Pop art pioneer Reda Abdel-Salam is an illustrator, painter, critic, and professor of mural art at the Faculty of Fine Arts, from where he graduated in 1977. For 30 years he was an illustrator for Al-Ahram and Al-Musawwar, creating images for work by such writers as Tawfik Al-Hakim and Naguib Mahfouz whose vision, he says, changed his outlook on life.
“My work has always been linked to social and political developments,” he told Al-Ahram Weekly at the Camera and Easel Gallery in Sheikh Zayed’s Hilton Dreams Hotel, where a retrospective of his work is currently showing. The exhibition features 140 paintings in a neo-expressionist style, many making use of collage, that testify to his experimental passion, his sense of irony and love of nature. As well as acrylic and oil, he uses watercolour, ink, pencil, marker, any number of media.
Born in Suez in 1947, Abdel-Salam grew up surrounded by the Red Sea and the Suez Canal. “The environment,” he says, “affected my character and creativity. As a child, it was a thrill to watch small fishing boats alongside giant container ships. I used to contemplate the waves for hours on end. It was magical. I made art as a child, but even then I loved to meditate. The 1967 defeat was a huge impetus. It was then I realised I wanted to move to Cairo to study visual art.”
As a vocational graduate he had been serving his army term when the war broke out. He had also worked at the Abu Redis Petroleum Company to help with family expenses, and as a conscript he experienced real battles.
Now, living in shanty towns and working-class neighbourhoods (the bustle of the city was the subject of his 2016 exhibition at the Picasso Gallery, “The Spirit of Places”), he shifted to general secondary education to qualify for art school. The knowledge and experience he accumulated had begun to show in his work by the 1980s. “In the 1980s, on casual visits home, I started to see Suez with an artist’s eyes.” And so container ships became among his trademarks. So did women in niqab, a phenomenon of the 1980s. “In the early 1980s, I started to examine the phenomenon of Islamic extremism and to think about its manifestations.” A black spot with a smaller white spot in the middle represented the face veil. “What is there to hide? I was wondering about that new extremist trend we had never seen before. My mother, a seamstress, had dressed in a modern way. I’d rarely seen a woman in a headscarf.” In “Girls’ Dreams”, another Picasso Gallery exhibition held in 2004, the nude figure becomes a way to explore the psyche in a cultural and political context. Female nudes are another specialty of Abdel-Salam’s, as the present exhibition also demonstrates. Often accompanied by men, they tend to be the dominant party. In one painting, a female nude sitting on a bench has a bearded man bent over to clean her feet.
Together with Hamed Nada and Zakaria Al-Zeini, late pioneering artist Mounir Kanaan was among Abdel-Salam’s mentors. “I spent many hours with Kanaan, who was at the time one of the most significant primitive and pop artists, at his office in Al-Akhbar newspaper, where he worked for over 40 years as the organisation’s main illustrator.” Abdel-Salam developed a passion for using different media. His work for Al-Ahram and Al-Musawwar is a key resource for his attachment to collage and decoupage. “Pop art originally emerged from Dadaism, and it responded with the emerging capitalist economy. We are currently in the same situation.” His influences include Jasper Jones, who was a strong presence through the 1990s. It was in this style that he depicted the popular saint’s anniversary in a 1998 exhibition at the Zamalek Art Complex. Pop art is both a technique and a cultural context.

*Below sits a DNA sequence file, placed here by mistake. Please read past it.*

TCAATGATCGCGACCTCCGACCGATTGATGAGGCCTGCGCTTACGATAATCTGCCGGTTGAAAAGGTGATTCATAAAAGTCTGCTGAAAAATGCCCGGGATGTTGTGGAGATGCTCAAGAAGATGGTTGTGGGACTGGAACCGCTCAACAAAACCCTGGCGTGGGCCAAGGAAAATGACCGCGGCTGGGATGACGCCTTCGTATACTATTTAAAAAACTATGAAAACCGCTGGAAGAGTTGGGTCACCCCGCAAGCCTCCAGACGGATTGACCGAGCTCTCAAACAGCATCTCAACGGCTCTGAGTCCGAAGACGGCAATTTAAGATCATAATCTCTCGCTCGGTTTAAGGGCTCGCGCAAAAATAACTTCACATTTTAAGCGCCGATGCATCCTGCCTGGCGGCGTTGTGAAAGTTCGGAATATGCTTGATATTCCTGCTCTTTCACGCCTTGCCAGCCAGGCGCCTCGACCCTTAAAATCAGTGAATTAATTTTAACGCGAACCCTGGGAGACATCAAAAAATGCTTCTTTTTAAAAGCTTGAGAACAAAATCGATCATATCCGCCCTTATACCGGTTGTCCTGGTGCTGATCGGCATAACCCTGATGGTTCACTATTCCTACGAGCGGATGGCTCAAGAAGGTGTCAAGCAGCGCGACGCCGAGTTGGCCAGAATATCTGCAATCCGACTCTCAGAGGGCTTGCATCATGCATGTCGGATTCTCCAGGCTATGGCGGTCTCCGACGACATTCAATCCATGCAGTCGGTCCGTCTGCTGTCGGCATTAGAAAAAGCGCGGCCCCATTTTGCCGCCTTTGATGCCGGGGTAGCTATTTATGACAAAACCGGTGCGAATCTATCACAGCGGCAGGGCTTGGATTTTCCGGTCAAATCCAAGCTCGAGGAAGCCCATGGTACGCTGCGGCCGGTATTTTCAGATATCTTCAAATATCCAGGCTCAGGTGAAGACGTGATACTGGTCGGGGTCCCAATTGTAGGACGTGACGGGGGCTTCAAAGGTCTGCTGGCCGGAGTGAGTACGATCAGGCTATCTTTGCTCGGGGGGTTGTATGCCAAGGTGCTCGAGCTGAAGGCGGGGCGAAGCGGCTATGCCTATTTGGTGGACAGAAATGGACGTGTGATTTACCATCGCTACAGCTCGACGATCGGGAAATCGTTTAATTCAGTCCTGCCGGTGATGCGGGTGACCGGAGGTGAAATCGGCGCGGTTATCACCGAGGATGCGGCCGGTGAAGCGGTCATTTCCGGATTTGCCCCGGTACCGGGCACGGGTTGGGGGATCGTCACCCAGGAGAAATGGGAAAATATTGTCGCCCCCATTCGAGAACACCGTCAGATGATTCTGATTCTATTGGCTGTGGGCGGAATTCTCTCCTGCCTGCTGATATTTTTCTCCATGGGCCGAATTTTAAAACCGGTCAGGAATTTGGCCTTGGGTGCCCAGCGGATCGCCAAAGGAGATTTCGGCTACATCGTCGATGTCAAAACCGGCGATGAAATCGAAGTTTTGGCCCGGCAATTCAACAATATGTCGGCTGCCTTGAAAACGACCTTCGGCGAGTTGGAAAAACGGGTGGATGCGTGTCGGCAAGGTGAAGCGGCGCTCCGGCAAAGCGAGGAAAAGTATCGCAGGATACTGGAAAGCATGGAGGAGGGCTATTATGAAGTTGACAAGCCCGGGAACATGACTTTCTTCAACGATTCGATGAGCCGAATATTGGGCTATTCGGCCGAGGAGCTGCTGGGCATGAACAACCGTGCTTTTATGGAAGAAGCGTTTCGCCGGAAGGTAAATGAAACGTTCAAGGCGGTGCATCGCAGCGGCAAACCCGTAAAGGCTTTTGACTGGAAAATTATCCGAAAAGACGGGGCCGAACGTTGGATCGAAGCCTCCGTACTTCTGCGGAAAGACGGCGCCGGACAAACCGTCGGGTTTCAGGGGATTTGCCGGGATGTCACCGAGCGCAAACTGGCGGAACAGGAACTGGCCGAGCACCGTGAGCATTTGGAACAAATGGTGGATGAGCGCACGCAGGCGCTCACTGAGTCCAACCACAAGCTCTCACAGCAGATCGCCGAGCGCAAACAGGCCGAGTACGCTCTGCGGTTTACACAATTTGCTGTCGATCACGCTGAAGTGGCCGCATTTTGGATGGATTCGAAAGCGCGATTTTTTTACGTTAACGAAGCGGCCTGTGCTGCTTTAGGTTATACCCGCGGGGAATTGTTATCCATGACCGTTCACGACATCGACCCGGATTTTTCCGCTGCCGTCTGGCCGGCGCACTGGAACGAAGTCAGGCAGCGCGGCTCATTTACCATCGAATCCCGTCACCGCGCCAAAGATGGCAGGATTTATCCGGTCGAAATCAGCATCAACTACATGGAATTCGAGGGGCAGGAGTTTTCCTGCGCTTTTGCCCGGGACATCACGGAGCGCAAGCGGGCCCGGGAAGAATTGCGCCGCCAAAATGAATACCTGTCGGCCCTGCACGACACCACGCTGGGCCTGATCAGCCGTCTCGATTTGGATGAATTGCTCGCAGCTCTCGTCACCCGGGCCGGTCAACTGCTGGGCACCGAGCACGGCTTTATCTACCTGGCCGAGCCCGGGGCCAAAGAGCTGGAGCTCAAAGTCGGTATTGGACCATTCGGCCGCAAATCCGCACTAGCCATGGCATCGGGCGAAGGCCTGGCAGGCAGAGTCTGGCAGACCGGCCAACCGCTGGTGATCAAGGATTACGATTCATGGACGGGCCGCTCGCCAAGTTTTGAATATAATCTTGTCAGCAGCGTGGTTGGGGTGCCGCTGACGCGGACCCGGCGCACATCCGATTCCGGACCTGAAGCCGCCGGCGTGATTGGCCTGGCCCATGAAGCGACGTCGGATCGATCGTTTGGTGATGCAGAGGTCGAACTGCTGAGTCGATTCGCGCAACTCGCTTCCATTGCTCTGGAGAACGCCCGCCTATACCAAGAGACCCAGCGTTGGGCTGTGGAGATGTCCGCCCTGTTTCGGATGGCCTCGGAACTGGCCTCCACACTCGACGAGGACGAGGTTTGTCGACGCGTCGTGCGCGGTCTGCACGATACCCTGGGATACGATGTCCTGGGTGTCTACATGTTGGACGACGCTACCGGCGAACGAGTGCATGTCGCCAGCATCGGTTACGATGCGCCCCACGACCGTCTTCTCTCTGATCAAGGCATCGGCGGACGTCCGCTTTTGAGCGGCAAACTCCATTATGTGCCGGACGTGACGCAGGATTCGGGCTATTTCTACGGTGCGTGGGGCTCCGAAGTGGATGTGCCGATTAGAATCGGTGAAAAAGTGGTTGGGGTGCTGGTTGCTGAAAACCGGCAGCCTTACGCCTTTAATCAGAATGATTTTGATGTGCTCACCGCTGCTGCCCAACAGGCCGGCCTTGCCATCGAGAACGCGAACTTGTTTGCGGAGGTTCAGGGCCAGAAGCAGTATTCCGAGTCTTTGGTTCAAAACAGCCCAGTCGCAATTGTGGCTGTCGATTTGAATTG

Few in his generation venture out of their comfort zones to practise collage. “Actually, I consider myself the king of collage. I am not being arrogant. It is just that I use collage in a proper context, not just as a cut and paste process.”
The passion has persisted. One 2018 painting features drink wrappers of different brands. “I start each painting with no definite plan in mind; I let my feelings lead me to using whatever material I have.” Cubism, abstract expressionism, and pop art are all evident. He should know. As a critic Abdel-Salam has published seven books including The Visual Context of Ruined Walls and Egyptian Artists: Traditional vs Contemporary. He is currently at work on a new book entitled Aesthetic Manifestations of Feminine Beauty in Contemporary Egyptian Art.
He brings to art the danger and courage of an adventurer, too: “I was a member of the commandos, and I was trained to cross the Suez Canal and capture the Bar Lev line in 1969. I learned to be brave and persistent. The same applies to art; you need to be courageous, sometimes even violent, willing to go out of your comfort zone to experiment with other media and themes.” Hence the astounding variety on show.
“I never do sketches,” Abdel-Salam says. “I treat the surface of the canvas as a minefield and I have the duty to get through it peacefully. This is very enjoyable.”
Even Covid-19 has inspired him: “Artists usually choose to depict their own thoughts and inner selves. They are not used to being inspired by outside influences. By contrast, I have produced many paintings inspired by the impact of the virus on the customs of people and their religious routines. I was recently inspired by wild commercialism and people’s crazy attitudes at hypermarkets during sales.”
This will probably be the subject of his next exhibition.
The exhibition is on show on request.
*A version of this article appears in print in the 7 May, 2020 edition of Al-Ahram Weekly